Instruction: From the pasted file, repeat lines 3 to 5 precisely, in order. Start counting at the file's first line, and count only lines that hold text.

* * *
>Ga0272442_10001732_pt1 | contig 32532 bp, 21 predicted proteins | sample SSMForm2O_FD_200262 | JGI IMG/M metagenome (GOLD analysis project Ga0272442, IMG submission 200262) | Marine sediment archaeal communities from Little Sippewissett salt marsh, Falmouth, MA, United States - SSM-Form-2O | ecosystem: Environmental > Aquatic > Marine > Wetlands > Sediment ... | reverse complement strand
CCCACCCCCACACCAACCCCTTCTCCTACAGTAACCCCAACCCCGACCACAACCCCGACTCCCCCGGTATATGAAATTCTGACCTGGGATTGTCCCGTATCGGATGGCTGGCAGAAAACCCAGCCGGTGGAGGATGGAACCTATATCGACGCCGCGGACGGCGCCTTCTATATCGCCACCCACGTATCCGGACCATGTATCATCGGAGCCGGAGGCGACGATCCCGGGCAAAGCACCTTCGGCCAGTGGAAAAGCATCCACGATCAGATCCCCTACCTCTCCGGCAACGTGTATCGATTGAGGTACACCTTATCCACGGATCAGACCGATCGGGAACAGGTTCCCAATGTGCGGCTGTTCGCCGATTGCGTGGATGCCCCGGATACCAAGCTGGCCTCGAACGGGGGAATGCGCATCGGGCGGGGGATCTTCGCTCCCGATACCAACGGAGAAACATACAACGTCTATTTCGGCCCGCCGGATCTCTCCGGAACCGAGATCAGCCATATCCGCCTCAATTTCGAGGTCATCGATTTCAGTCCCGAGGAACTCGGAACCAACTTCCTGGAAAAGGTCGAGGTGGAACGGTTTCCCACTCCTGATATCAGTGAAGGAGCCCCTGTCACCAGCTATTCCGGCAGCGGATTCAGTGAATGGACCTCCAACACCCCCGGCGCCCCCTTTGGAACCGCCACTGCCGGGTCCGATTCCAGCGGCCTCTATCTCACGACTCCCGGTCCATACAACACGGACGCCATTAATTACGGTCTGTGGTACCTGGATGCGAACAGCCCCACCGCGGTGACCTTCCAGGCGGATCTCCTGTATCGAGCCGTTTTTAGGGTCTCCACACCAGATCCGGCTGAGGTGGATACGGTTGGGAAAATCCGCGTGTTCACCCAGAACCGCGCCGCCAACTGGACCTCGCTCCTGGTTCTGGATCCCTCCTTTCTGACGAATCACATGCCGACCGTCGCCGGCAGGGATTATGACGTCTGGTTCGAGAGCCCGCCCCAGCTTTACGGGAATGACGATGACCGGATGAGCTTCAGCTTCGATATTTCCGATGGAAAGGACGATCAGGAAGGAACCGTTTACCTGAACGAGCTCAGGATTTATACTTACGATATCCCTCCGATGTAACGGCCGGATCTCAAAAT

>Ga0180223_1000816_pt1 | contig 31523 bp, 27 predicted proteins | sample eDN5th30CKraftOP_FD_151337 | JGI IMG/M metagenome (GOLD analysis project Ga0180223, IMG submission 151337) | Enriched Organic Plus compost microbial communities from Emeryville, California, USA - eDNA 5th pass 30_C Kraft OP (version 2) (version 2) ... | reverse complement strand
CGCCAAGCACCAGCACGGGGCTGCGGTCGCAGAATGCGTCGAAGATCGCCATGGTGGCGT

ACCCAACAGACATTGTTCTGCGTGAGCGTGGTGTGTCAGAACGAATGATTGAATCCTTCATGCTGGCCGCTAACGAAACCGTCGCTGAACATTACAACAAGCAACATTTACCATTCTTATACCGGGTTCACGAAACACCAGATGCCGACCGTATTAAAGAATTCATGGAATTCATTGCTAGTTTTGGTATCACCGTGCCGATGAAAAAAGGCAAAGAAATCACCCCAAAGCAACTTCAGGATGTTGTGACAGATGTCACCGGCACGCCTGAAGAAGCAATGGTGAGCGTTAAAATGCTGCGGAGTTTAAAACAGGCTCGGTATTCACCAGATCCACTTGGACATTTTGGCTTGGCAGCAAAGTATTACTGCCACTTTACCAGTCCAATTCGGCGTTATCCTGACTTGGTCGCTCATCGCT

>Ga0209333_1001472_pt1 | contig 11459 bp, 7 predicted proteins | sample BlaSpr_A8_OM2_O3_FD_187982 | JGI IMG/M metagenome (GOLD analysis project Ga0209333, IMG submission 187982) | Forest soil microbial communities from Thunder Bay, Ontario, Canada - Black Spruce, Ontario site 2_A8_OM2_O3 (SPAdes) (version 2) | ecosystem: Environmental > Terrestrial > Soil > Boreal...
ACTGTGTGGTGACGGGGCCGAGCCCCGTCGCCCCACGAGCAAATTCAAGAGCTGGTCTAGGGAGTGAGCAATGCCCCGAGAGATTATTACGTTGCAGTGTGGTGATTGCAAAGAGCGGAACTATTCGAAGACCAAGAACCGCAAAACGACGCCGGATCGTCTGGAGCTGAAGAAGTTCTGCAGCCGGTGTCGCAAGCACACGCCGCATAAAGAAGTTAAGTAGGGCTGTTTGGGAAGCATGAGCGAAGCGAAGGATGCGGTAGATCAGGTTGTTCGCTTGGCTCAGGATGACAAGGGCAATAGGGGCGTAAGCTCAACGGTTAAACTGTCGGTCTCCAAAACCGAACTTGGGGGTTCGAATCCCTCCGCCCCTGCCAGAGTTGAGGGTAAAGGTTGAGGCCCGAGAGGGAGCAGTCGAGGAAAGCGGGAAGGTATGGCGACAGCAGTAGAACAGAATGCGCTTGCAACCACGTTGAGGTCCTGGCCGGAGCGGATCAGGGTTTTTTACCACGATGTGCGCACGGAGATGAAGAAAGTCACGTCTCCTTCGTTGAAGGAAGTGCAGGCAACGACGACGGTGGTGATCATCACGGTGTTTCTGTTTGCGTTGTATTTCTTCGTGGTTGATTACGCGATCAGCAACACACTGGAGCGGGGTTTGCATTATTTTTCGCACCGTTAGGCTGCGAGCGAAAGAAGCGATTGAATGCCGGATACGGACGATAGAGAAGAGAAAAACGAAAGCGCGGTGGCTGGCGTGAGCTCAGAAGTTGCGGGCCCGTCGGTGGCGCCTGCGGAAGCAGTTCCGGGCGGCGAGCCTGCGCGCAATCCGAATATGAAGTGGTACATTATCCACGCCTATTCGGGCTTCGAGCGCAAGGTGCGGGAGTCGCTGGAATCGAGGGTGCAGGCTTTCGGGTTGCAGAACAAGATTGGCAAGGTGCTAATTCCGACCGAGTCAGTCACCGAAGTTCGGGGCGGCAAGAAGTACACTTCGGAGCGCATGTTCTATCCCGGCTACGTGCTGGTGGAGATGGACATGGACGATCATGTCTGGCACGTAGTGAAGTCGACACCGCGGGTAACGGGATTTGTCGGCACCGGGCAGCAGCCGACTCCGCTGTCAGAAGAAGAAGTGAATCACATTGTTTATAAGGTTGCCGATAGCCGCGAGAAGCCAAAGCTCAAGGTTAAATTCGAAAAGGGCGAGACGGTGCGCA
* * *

>Ga0180223_1000816_pt1 | contig 31523 bp, 27 predicted proteins | sample eDN5th30CKraftOP_FD_151337 | JGI IMG/M metagenome (GOLD analysis project Ga0180223, IMG submission 151337) | Enriched Organic Plus compost microbial communities from Emeryville, California, USA - eDNA 5th pass 30_C Kraft OP (version 2) (version 2) ... | reverse complement strand
CGCCAAGCACCAGCACGGGGCTGCGGTCGCAGAATGCGTCGAAGATCGCCATGGTGGCGT

ACCCAACAGACATTGTTCTGCGTGAGCGTGGTGTGTCAGAACGAATGATTGAATCCTTCATGCTGGCCGCTAACGAAACCGTCGCTGAACATTACAACAAGCAACATTTACCATTCTTATACCGGGTTCACGAAACACCAGATGCCGACCGTATTAAAGAATTCATGGAATTCATTGCTAGTTTTGGTATCACCGTGCCGATGAAAAAAGGCAAAGAAATCACCCCAAAGCAACTTCAGGATGTTGTGACAGATGTCACCGGCACGCCTGAAGAAGCAATGGTGAGCGTTAAAATGCTGCGGAGTTTAAAACAGGCTCGGTATTCACCAGATCCACTTGGACATTTTGGCTTGGCAGCAAAGTATTACTGCCACTTTACCAGTCCAATTCGGCGTTATCCTGACTTGGTCGCTCATCGCT